Principal Investigator(s): Rosenstone, Steven J.
The 1989 Detroit Area Study is a social, economic, and political profile of the tri-county Detroit area (Wayne, Oakland, and Macomb counties). This study addresses fundamental issues of inequality and explores the public's views on crime, education, class, and race. Assessments of the nature and extent of citizen involvement in these community problems and issues are included. A substantial part of the study is devoted to a detailed examination of the extent of racial segregation in the tri-county area, with particular attention to the gap between Blacks and whites in economic resources, vulnerability to crime, assessments of community problems, and political participation. Demographic characteristics of respondents include marital status, education, age, race, sex, employment status, union membership, and income.
More information about the Detroit Area Studies Project is available on this Web site.
Series: Detroit Area Studies Series
One or more data files in this study are set up in a non-standard format, such as card image format. Users may need help converting these files before they can be used for analysis.
Rosenstone, Steven J. Detroit Area Study, 1989: Political Participation in the Detroit Area. ICPSR06410-v2. Ann Arbor, MI: Inter-university Consortium for Political and Social Research [distributor], 1997. doi:10.3886/ICPSR06410.v2
Persistent URL: http://doi.org/10.3886/ICPSR06410.v2
Scope of Study
Subject Terms: cities, citizen participation, community power, crime, economic behavior, education, families, family life, political attitudes, political efficacy, political participation, public opinion, racial attitudes, racial segregation, social inequality, social stratification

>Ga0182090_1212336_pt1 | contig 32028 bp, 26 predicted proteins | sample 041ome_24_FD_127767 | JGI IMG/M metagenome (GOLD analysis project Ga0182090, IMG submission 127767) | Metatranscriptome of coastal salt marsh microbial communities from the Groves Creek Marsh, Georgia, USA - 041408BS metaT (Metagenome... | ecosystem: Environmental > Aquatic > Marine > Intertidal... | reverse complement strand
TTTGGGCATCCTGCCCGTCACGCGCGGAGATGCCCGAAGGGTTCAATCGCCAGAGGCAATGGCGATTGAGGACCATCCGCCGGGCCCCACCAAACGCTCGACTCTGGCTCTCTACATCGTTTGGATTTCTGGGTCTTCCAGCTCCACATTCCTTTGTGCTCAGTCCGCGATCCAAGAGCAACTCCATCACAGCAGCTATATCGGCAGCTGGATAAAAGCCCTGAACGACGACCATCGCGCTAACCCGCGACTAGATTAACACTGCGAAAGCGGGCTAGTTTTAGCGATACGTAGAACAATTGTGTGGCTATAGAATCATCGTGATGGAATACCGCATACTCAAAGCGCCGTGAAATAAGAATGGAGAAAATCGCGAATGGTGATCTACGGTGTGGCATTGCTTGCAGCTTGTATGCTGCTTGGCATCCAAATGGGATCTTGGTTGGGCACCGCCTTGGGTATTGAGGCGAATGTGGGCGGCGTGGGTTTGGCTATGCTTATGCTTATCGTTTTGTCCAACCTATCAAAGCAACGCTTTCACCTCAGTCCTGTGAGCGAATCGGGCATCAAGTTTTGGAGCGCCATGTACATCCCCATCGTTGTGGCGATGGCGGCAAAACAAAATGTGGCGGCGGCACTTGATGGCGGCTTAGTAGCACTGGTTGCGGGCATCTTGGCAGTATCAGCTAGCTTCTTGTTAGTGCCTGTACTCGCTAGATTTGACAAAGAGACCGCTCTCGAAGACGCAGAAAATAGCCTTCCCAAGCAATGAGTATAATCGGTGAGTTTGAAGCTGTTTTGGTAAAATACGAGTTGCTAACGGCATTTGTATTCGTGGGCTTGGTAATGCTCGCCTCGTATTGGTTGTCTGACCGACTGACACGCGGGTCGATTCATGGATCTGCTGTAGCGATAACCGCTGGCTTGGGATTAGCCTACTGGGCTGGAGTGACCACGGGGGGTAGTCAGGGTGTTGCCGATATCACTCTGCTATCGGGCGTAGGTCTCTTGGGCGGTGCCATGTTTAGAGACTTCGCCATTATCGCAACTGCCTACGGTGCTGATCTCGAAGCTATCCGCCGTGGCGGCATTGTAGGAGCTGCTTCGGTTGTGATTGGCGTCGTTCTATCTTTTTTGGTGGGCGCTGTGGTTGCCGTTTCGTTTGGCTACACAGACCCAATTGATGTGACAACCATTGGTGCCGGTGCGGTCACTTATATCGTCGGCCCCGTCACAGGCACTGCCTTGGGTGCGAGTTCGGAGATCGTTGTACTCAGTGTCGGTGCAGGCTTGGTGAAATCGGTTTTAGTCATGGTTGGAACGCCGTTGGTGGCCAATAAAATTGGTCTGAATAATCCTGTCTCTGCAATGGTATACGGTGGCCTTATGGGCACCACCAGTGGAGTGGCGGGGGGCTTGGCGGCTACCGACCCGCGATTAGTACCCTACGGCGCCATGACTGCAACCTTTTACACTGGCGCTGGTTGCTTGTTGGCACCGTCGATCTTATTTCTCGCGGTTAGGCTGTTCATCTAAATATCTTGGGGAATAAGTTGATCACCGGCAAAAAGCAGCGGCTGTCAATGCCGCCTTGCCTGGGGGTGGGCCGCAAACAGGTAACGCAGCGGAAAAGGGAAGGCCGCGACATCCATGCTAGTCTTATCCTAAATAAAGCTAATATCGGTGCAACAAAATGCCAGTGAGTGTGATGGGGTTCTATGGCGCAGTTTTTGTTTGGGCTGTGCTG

Date of Collection:
Universe: Residents 18 years and older in the Michigan counties of Wayne, Oakland, and Macomb.
Data Types: survey data
Sample: The statistically random sample was drawn in several stages. The tri-county area (Wayne, Oakland, and Macomb counties) was divided into 9,522 segments, each comprising a census block or group of contiguous census blocks. A subset of these segments was randomly selected and within each segment the housing units in which interviews were to be conducted were selected. The sample was restricted to private households. People residing in military establishments, hospitals, religious and educational institutions, hotels and large rooming houses, or who were homeless were excluded from the sample. The total sample of 916 respondents was comprised of two components: a core tri-county sample of 466 people, and a supplement of an additional 450 residents of the city of Detroit. Women, Blacks, the poor, voters, and the young are slightly overrepresented in the sample.
- Performed recodes and/or calculated derived variables.
Original ICPSR Release: 1995-10-12
- 1997-09-11 The data file and SPSS data definition statements have been revised. Also, the codebook and data collection instrument are now available as PDF files, and SAS data definition statements and an SPSS export file were added.
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